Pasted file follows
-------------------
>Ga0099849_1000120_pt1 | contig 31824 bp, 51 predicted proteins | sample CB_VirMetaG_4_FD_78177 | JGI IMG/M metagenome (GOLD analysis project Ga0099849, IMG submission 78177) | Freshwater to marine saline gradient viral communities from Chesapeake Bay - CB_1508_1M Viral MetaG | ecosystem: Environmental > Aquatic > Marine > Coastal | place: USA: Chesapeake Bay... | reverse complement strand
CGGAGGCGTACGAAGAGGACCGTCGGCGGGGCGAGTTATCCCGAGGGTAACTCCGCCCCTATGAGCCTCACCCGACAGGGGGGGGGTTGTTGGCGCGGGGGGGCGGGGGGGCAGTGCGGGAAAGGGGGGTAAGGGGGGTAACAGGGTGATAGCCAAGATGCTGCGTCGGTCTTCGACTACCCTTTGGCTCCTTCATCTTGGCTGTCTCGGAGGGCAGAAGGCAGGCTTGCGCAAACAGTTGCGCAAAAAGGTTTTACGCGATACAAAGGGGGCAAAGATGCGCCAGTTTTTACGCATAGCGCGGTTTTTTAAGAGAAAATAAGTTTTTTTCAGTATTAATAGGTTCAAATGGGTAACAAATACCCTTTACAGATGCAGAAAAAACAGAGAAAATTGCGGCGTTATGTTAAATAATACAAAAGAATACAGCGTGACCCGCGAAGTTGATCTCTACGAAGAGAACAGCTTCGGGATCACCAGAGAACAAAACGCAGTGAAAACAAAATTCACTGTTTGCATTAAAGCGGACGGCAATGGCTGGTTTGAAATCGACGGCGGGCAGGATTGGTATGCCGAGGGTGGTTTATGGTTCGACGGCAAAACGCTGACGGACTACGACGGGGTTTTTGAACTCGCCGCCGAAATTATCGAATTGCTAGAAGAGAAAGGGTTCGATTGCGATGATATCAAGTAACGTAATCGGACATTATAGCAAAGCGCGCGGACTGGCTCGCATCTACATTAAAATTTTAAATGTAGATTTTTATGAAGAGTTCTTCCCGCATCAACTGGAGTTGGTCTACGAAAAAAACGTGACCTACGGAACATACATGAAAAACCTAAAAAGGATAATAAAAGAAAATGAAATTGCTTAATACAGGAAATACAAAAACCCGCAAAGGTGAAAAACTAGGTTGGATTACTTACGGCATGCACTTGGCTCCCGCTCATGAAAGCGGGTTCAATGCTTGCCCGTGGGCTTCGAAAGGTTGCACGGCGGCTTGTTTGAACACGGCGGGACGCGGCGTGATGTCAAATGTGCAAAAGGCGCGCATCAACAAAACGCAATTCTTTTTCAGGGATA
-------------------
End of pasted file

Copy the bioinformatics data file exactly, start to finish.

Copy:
>Ga0099849_1000120_pt1 | contig 31824 bp, 51 predicted proteins | sample CB_VirMetaG_4_FD_78177 | JGI IMG/M metagenome (GOLD analysis project Ga0099849, IMG submission 78177) | Freshwater to marine saline gradient viral communities from Chesapeake Bay - CB_1508_1M Viral MetaG | ecosystem: Environmental > Aquatic > Marine > Coastal | place: USA: Chesapeake Bay... | reverse complement strand
CGGAGGCGTACGAAGAGGACCGTCGGCGGGGCGAGTTATCCCGAGGGTAACTCCGCCCCTATGAGCCTCACCCGACAGGGGGGGGGTTGTTGGCGCGGGGGGGCGGGGGGGCAGTGCGGGAAAGGGGGGTAAGGGGGGTAACAGGGTGATAGCCAAGATGCTGCGTCGGTCTTCGACTACCCTTTGGCTCCTTCATCTTGGCTGTCTCGGAGGGCAGAAGGCAGGCTTGCGCAAACAGTTGCGCAAAAAGGTTTTACGCGATACAAAGGGGGCAAAGATGCGCCAGTTTTTACGCATAGCGCGGTTTTTTAAGAGAAAATAAGTTTTTTTCAGTATTAATAGGTTCAAATGGGTAACAAATACCCTTTACAGATGCAGAAAAAACAGAGAAAATTGCGGCGTTATGTTAAATAATACAAAAGAATACAGCGTGACCCGCGAAGTTGATCTCTACGAAGAGAACAGCTTCGGGATCACCAGAGAACAAAACGCAGTGAAAACAAAATTCACTGTTTGCATTAAAGCGGACGGCAATGGCTGGTTTGAAATCGACGGCGGGCAGGATTGGTATGCCGAGGGTGGTTTATGGTTCGACGGCAAAACGCTGACGGACTACGACGGGGTTTTTGAACTCGCCGCCGAAATTATCGAATTGCTAGAAGAGAAAGGGTTCGATTGCGATGATATCAAGTAACGTAATCGGACATTATAGCAAAGCGCGCGGACTGGCTCGCATCTACATTAAAATTTTAAATGTAGATTTTTATGAAGAGTTCTTCCCGCATCAACTGGAGTTGGTCTACGAAAAAAACGTGACCTACGGAACATACATGAAAAACCTAAAAAGGATAATAAAAGAAAATGAAATTGCTTAATACAGGAAATACAAAAACCCGCAAAGGTGAAAAACTAGGTTGGATTACTTACGGCATGCACTTGGCTCCCGCTCATGAAAGCGGGTTCAATGCTTGCCCGTGGGCTTCGAAAGGTTGCACGGCGGCTTGTTTGAACACGGCGGGACGCGGCGTGATGTCAAATGTGCAAAAGGCGCGCATCAACAAAACGCAATTCTTTTTCAGGGATA